'Loch Ness

Welcome to a Loch Ness Tour. These pages were brought to you by Bob and Kath Carter who have travelled extensively around the Loch Ness area and documented places, landmarks and people that will be of great interest to the traveller to this beautiful area of the Highlands of Scotland. Please enjoy your tour.
The Great Glen

Welcome to the Highlands of Scotland, or to be more specific the Great Glen. The glen was formed by a geological fault line which runs from Fort William in the south to Inverness in the north, leaving a trench like glen, which runs for about 60 miles. 'Loch NessThe lochs were formed by the retreat of the last ice age some 10 to 12 thousand years ago, carving deep and straight grooves which were filled by the melting ice water, therefore creating the lochs of the great glen, namely Lochs Lochy, Oich and the largest Ness. Hopefully this guide may give you just a small glimpse of what to see and where to visit around the Loch Ness area, but there is only one way to see the Loch and that is to travel around it. Please allow plenty of time, as there are a lot of miles to cover on your journey with both the scenery and through the mists of time both past and present. To have an understanding about the highlands 'Loch Nessyou need to take a look at the past of the highlanders, where less than 300 years ago they roamed the glens and mountains free, living life like their forefathers before them. In as much as they fashioned the land then the land in its turn fashioned them. Though the English and the Lowlanders, at this time viewed these people as savages and attempted to break them as a race they have still retained their fierce clan status (clan meaning children in Gaelic) and their pride to become a people who will welcome everybody from around the world and give of themselves in every way.
It is because of this that everyone can appreciate the hospitality of the Highlanders. Most people in the clans can recite their lineage back to one person, which is an achievement that most people would like to be able to do.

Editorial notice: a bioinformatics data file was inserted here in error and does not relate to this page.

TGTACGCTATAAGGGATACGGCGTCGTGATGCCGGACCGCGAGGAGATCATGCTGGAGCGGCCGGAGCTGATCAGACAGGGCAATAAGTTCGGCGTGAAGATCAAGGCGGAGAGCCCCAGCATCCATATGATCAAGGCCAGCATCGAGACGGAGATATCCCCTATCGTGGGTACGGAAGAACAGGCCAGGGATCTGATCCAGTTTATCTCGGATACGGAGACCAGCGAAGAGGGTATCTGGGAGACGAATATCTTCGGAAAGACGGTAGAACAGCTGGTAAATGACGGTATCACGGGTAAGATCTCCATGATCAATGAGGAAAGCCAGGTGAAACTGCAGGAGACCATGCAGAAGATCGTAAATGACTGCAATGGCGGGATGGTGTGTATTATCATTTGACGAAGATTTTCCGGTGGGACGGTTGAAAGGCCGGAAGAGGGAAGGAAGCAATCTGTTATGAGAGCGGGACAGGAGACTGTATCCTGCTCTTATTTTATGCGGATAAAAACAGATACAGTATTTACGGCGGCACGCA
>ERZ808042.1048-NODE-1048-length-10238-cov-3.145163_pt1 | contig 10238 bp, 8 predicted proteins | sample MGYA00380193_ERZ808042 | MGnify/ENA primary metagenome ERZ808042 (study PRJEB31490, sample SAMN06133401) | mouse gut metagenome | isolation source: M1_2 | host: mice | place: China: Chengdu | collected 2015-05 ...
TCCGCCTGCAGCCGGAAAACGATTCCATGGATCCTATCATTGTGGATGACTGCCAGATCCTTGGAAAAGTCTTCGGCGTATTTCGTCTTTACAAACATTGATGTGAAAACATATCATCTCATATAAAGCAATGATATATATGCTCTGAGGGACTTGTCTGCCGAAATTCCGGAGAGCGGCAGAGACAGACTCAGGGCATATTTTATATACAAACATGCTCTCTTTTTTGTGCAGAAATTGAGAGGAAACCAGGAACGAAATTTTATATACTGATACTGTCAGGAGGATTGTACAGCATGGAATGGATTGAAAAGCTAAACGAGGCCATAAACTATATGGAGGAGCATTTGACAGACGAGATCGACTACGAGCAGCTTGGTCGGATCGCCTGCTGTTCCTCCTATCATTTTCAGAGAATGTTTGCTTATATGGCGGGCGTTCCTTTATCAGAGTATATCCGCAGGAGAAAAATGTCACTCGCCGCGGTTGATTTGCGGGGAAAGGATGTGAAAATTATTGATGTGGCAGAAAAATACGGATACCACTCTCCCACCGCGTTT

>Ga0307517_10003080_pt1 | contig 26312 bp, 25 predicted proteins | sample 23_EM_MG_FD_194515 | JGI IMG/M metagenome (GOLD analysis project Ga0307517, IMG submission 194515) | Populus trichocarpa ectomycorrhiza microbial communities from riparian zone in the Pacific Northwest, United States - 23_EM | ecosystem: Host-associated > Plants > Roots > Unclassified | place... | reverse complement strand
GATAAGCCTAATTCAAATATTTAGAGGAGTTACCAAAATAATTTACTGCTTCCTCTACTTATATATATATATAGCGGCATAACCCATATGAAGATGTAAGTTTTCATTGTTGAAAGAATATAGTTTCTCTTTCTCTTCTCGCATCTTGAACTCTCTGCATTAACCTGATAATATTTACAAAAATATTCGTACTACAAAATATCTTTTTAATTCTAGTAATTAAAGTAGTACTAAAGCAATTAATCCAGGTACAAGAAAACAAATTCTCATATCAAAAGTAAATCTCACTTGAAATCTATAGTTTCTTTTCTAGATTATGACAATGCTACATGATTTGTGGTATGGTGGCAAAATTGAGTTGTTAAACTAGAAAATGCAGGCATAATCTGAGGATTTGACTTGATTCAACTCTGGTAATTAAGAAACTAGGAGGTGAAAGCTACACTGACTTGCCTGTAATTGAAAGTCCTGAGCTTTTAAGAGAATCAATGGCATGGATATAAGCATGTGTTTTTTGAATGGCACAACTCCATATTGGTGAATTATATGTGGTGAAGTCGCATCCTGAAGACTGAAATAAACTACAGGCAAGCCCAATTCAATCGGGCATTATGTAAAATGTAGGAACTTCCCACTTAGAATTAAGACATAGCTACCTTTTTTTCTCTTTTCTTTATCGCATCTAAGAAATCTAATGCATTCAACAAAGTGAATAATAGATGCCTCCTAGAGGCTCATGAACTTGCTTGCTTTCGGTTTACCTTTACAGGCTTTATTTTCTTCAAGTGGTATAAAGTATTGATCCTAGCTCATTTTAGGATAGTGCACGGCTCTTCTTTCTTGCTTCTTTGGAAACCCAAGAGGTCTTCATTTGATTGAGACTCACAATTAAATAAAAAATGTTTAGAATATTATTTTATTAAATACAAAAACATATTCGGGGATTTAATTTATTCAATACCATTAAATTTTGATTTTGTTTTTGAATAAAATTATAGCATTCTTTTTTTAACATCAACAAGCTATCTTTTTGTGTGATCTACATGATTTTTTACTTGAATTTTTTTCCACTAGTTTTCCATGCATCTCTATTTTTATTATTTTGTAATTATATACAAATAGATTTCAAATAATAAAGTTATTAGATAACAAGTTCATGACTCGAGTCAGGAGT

Fort Augustus

At the south west end of Loch Ness lies the sleepy village of Fort Augustus, the first thing you cannot help but notice is that the village has been separated by the locks of the Caledonian canal, which runs from Fort William in the south to Beauly firth in the north. The canal was built for two reasons: 1: to create work in the 19th century highlands to slow down the highland clearances, which were taking place as landowners found they could make more money out of sheep farming than the rents paid by tenants. The tenants were driven out of their homes, sometimes 'Loch Nesswith as little as half an hours notice, no matter what time of the day or night, winter or summer and thousands of highlanders boarded ships bound for the Americas and other places for example New Zealand and Australia. 2: Because French privateers had attacked many of the ships that sailed round the north of Scotland and the cargo was stolen to fund Napoleons war against the English. Thomas Telford was commissioned in 1805 to create a safe passage from one coast to the other. The canal was finished in 1822 but it was found to be lacking, therefore it was upgraded and improved and was reopened in 1847, the total length of the canal is 60 miles, although of this 22 miles is actually the canal itself the rest being made up of Lochs Dochfour, Ness, Oich and Lochy.